Story: A Portrait of the Angler as a Young Man

Written by: Jon Tobey

Jack has both skills and an angling outlook well beyond his years.
All photos by Jon Tobey

[Editor’s Note: Jon Tobey is an old friend, from summers spent on the New Hampshire seacoast in the mid 1980s. His blog gointothelight is an interesting collection of fishing stories, photography and musings.]

A while ago, I made a little 8-foot 3-weight for my friend Kelly’s son, Jack. When I went back to New Hampshire, I visited them at their lake house and delivered the rod.

At the camp, I was looking at all of the pictures, and there among them was one of Kelly’s daughter holding a lake trout! It didn’t take long after that for us to be scouting the feeder creek in a double kayak that I paddled while Jack cast—standing up in the boat! Unfortunately, no fish were playing that night. So, I offered to take Jack fishing locally the next day to make sure he got some use out of the rod. We broke out the Gazetteer, and I quickly scanned the area looking for local prospects, starting with the old mill raceway in town and spreading outward. I taught Jack how to navigate with a map while I drove, and we headed out. You cannot use a GPS to prospect for trout.

In the end, we hit five rivers, including the Ossipee, where he had to swim to make the casting spot in the middle of the river (I’m an excellent role model and you can trust your kids with me, honest!), from which he caught both a nice mountain whitefish (I love these guys, they fight like trout and there are a million more of them), and a 10-inch smallie, which made him as happy as if it were a striper.

Jack is amazing. I showed him how to make a back-handed cast over the off shoulder, and four casts later, he was hucking that little rod as far as I was throwing my 5-weight. When I asked him where he learned to double haul, he just shrugged and said, “I watched my dad do it.” I’ve watched a lot of people double haul, and it never seemed to rub off on me.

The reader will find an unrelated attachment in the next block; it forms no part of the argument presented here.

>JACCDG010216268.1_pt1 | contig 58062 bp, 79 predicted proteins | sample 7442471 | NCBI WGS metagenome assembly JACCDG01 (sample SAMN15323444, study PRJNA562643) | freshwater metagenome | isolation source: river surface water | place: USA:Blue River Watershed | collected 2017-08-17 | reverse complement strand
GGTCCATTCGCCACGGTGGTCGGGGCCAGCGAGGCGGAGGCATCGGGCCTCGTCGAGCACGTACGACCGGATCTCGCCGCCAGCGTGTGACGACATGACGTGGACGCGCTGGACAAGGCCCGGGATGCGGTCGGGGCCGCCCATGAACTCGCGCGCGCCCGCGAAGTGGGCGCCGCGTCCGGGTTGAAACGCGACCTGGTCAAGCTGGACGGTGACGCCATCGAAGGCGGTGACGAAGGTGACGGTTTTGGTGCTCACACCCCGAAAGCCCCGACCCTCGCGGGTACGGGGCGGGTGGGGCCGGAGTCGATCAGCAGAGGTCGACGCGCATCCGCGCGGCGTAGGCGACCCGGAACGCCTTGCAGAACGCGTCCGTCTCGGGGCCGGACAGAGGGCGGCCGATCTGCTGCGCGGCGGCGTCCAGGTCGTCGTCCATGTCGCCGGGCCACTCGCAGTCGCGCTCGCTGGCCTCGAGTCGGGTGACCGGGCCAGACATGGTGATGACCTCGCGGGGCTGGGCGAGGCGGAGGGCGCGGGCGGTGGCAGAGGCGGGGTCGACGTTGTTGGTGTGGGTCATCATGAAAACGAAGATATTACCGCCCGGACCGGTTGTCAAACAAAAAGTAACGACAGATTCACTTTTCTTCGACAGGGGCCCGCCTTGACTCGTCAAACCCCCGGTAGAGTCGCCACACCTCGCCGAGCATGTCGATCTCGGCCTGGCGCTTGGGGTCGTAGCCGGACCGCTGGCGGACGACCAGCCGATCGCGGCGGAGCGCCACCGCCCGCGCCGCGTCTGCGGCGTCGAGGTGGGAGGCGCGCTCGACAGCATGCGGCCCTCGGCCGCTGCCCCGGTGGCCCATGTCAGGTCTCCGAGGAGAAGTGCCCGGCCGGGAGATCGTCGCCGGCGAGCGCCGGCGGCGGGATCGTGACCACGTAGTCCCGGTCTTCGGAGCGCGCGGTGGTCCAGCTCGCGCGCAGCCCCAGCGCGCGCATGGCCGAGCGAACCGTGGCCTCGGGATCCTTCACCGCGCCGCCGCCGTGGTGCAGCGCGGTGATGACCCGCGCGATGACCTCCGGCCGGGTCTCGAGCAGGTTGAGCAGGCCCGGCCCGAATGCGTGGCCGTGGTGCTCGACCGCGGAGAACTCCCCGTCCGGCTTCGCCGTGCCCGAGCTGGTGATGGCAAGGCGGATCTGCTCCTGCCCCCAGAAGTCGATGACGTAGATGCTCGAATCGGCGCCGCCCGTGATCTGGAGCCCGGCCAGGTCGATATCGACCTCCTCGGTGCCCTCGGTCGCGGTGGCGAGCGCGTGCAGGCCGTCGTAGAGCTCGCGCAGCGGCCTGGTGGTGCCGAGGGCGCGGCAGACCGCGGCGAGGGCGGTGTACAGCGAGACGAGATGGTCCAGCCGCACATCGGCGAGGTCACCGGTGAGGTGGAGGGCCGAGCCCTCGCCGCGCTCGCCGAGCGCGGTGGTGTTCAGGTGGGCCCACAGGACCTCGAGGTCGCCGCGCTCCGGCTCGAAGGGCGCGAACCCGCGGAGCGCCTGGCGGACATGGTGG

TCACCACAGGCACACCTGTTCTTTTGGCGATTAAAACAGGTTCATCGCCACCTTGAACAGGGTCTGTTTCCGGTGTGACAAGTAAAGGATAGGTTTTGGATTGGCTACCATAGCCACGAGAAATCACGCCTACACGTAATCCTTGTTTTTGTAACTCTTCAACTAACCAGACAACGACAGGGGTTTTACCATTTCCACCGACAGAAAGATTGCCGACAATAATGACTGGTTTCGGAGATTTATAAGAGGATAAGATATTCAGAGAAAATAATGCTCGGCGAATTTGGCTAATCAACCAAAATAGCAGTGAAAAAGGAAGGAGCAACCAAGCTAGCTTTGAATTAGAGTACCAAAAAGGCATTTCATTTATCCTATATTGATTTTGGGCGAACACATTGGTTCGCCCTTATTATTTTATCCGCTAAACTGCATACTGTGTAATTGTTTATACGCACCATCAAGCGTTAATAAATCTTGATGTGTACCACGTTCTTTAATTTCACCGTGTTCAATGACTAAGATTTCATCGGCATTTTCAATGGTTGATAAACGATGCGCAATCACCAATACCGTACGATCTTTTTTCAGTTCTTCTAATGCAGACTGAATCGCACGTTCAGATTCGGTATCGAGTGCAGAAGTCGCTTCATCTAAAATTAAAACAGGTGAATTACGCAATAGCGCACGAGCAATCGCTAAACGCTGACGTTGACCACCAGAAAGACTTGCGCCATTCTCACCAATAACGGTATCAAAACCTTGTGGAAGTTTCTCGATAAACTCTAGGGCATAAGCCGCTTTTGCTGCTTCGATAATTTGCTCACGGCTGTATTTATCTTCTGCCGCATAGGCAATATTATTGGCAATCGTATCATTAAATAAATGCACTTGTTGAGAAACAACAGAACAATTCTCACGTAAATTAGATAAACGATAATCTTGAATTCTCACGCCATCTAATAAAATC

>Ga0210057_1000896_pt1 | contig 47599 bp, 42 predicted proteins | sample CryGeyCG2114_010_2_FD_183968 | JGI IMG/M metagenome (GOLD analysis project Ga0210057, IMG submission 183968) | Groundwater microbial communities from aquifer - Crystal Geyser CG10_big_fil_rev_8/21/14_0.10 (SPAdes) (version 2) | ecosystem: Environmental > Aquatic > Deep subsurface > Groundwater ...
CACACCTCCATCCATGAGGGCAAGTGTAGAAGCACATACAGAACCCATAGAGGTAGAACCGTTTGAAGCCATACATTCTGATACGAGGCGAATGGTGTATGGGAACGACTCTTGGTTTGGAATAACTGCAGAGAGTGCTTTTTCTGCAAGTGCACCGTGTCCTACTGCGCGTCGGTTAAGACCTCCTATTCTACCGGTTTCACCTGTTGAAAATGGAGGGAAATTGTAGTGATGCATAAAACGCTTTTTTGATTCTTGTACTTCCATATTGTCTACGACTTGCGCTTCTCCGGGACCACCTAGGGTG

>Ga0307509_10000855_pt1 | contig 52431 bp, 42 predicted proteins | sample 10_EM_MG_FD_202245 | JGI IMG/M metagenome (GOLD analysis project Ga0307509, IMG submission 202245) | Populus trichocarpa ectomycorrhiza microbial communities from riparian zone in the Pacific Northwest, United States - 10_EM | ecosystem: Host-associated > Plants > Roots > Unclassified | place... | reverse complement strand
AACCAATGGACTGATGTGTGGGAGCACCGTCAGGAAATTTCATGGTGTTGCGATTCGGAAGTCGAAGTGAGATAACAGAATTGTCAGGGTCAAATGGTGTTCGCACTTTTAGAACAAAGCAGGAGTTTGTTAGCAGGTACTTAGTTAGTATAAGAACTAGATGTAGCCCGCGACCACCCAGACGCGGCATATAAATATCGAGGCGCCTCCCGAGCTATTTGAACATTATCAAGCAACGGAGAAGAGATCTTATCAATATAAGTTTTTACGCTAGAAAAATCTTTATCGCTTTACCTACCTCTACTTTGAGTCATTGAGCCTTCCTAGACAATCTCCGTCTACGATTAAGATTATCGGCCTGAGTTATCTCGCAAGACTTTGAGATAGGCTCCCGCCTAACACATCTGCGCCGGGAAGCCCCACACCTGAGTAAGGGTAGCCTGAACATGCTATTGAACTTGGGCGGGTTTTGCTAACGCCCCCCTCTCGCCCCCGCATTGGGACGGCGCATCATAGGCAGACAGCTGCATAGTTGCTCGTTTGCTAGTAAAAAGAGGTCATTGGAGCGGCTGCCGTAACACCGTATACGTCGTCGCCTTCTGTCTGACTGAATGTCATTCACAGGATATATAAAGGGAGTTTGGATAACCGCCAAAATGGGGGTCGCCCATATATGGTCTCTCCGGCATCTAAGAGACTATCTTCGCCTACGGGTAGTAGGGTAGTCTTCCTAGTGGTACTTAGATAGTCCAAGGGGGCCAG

Eventually, I said we should hook up with the rest of the family, and he replied “As long as I’m having fun and catching fish, my mom will be fine with it.” So, we hit Jackson Falls, a place I’d once caught fish, and then on the advice of a local cop finally ended up in the Ellis River, a place my dad used to take me to fish. I still remember casting to the backing to fish I couldn’t land because of all of the slack in the line. Speaking of my dad, I was feeling a little delicate from “playing cribbage” with him the night before, but I didn’t want to admit to Jack how hard it was putting the 5X tipped through the size 22 flies, or ask for his help. I was having a hard enough time getting him to stop calling me “Mr. Tobey,” the first time in my life I’d ever been subjected to the term, which combined with my indisposition made me feel 102. Finally nailing that knot after a few fruitless minutes gave me an adrenaline rush similar to hooking a steelhead.

We switched up a few times before Jack started reeling them in on an Elk Hair Caddis. I was downstream, still trying to figure out how to take the slack out of a 60-foot drift when I got hit. And hit. And hit. And hit. I think Jack was laughing a little at all my misses, but I don’t care, because watching him bring in his first brookie on a rod I built just for that purpose made my whole trip. It may have been his first dry-fly catch, for which I gave him no advice at all. (After all with my performance, what advice could I give?) I think all I had to say to him was, “Hold it downstream and play it across the current,” and five minutes later he had a hell of a fish. And then another. Holding it up next to the rod like that you can see the fish is as long as the whole first section (15 inches).

Jack’s a lucky boy, both of his parents are cracker-jack fly-fisherpeople, and he’s been fishing with his folks in The Bahamas, Belize, Idaho, a bunch of places I’ll never go. But you know how you can tell he is going to be a real fisherman, and not a dude? Because he kept marveling over how beautiful the fish was, not how big, long after we had gently put it back. Yup, that was a real good time.
Jon Tobey writes about fly fishing, among other things, on his blog, gointothelight.

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